On the point of Amazon though, and service providers, the supply/value chain and where the power lies it's worth noting that Netflix uses Amazon's Web Services. The massive investment that Amazon is making now is, IMHO a bid to become the internet.

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On the point of Amazon though, and service providers, the supply/value chain and where the power lies it's worth noting that Netflix uses Amazon's Web Services. The massive investment that Amazon is making now is, IMHO a bid to become the internet.

Their major vulnerability lies with the UK ISPs. And whether they wish to permit the transit of that data over their networks for an inclusive price to the end customer, and how much they then seek to charge Amazon. I have a feeling we're going to be hearing quite a lot about this ("net neutrality") in the coming years.

Other countries would probably ban ISPs selectively blocking or downgrading specific traffic to ensure neutrality. In the UK we'd rush through a hastily worded white paper of bad ideas and fast track it through parliament to support the ISPs :)

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Their major vulnerability lies with the UK ISPs. And whether they wish to permit the transit of that data over their networks for an inclusive price to the end customer, and how much they then seek to charge Amazon. I have a feeling we're going to be hearing quite a lot about this ("net neutrality") in the coming years.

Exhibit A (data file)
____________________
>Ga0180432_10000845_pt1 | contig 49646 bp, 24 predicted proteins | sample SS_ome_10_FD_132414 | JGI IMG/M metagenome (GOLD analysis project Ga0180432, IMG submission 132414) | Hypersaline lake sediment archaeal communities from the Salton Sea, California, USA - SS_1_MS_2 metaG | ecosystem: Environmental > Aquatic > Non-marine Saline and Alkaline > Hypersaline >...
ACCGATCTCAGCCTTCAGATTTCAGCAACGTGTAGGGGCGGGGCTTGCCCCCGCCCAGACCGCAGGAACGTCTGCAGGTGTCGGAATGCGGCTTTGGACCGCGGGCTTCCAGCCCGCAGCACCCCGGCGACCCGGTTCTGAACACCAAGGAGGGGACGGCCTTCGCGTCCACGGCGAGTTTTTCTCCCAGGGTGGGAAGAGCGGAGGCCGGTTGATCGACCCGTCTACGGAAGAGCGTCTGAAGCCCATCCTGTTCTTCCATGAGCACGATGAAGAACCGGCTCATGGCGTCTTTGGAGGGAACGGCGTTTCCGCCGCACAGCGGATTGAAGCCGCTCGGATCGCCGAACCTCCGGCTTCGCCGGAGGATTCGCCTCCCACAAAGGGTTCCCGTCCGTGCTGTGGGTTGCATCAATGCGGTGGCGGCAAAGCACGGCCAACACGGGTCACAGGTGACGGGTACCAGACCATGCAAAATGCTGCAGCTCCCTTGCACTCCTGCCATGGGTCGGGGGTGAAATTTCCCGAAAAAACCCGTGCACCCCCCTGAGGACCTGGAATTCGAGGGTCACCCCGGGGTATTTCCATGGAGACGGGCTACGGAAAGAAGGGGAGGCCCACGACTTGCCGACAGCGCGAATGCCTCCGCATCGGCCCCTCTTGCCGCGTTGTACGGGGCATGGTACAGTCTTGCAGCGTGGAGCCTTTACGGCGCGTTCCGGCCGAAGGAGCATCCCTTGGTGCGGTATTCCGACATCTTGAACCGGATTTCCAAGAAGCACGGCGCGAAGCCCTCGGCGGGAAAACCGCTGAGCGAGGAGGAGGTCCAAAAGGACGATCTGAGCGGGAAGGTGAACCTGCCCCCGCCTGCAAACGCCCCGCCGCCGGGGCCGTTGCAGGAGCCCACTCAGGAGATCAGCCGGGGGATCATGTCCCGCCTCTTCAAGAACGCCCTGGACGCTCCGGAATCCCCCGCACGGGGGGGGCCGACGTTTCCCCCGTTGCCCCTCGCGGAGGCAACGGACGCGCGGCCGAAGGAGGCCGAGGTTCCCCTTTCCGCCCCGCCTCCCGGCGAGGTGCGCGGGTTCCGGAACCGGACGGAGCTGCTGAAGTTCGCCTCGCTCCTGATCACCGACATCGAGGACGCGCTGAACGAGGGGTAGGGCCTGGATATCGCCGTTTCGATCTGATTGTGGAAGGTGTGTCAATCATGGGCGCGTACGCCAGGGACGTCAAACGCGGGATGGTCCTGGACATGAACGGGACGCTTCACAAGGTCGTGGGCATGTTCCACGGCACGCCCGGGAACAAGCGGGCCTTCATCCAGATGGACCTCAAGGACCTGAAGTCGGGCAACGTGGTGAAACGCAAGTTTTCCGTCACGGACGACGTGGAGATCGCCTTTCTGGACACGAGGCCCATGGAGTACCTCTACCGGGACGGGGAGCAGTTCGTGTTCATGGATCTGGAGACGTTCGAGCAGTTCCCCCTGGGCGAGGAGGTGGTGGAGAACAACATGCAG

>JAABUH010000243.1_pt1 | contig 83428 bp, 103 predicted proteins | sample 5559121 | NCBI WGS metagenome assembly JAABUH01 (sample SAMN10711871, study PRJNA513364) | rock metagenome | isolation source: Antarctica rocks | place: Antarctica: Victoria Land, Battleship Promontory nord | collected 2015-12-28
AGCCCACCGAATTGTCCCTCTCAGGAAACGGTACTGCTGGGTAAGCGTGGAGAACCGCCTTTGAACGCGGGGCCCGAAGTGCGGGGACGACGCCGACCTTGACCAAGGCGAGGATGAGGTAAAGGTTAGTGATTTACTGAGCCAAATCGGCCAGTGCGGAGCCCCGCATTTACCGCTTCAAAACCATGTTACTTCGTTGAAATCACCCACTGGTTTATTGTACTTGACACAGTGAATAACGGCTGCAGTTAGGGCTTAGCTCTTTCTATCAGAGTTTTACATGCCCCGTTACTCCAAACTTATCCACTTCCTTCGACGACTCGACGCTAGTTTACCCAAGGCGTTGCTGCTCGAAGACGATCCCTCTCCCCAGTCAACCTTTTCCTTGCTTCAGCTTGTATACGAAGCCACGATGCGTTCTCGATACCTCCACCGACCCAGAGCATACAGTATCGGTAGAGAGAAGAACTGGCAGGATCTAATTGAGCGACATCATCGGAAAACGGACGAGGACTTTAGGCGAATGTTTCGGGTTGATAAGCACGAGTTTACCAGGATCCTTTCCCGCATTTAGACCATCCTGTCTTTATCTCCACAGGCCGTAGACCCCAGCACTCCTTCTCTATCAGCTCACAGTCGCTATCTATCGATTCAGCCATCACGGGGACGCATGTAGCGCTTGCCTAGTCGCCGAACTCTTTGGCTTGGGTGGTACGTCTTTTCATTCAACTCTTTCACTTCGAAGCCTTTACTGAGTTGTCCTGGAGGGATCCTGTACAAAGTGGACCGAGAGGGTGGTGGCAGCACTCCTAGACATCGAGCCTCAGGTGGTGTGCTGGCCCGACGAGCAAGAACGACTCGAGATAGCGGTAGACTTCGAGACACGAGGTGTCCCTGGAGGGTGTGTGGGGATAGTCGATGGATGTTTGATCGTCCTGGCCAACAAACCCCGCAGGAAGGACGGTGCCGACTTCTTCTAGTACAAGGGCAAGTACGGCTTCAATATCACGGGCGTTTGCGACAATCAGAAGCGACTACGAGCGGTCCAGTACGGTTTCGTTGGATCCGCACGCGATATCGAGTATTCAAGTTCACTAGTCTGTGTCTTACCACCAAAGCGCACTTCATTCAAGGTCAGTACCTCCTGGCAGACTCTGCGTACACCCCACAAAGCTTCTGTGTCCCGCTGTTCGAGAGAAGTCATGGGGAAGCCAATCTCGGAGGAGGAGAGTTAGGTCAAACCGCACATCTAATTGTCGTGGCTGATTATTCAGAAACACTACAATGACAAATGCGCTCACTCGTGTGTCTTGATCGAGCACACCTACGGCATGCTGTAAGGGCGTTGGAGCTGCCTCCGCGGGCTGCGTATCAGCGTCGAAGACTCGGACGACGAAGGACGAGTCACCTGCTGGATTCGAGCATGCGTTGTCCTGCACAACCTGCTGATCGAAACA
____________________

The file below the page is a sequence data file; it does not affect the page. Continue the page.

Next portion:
Other countries would probably ban ISPs selectively blocking or downgrading specific traffic to ensure neutrality. In the UK we'd rush through a hastily worded white paper of bad ideas and fast track it through parliament to support the ISPs :)

There was an argument brewing about this a few years back, wasn't there? I vaguely recall one of the ISPs complaining about other companies making more money from their infrastructure than they did themselves. It's a reasonable point, but what can they do?

I guess there's a lot of maturing left to do yet. Will Amazon go as far as buying the entire infrastructure? They could probably afford it.

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Their major vulnerability lies with the UK ISPs. And whether they wish to permit the transit of that data over their networks for an inclusive price to the end customer, and how much they then seek to charge Amazon. I have a feeling we're going to be hearing quite a lot about this ("net neutrality") in the coming years.Other countries would probably ban ISPs selectively blocking or downgrading specific traffic to ensure neutrality. In the UK we'd rush through a hastily worded white paper of bad ideas and fast track it through parliament to support the ISPs :)

Sky, Virgin and BT are major ISPs so they have both ends covered. I think that is an issue the likes of Amazon need to address. If they want Amazon Prime to fly they need to get out of running just data centres and provide an end to end network service as well.I suspect they realise this fact.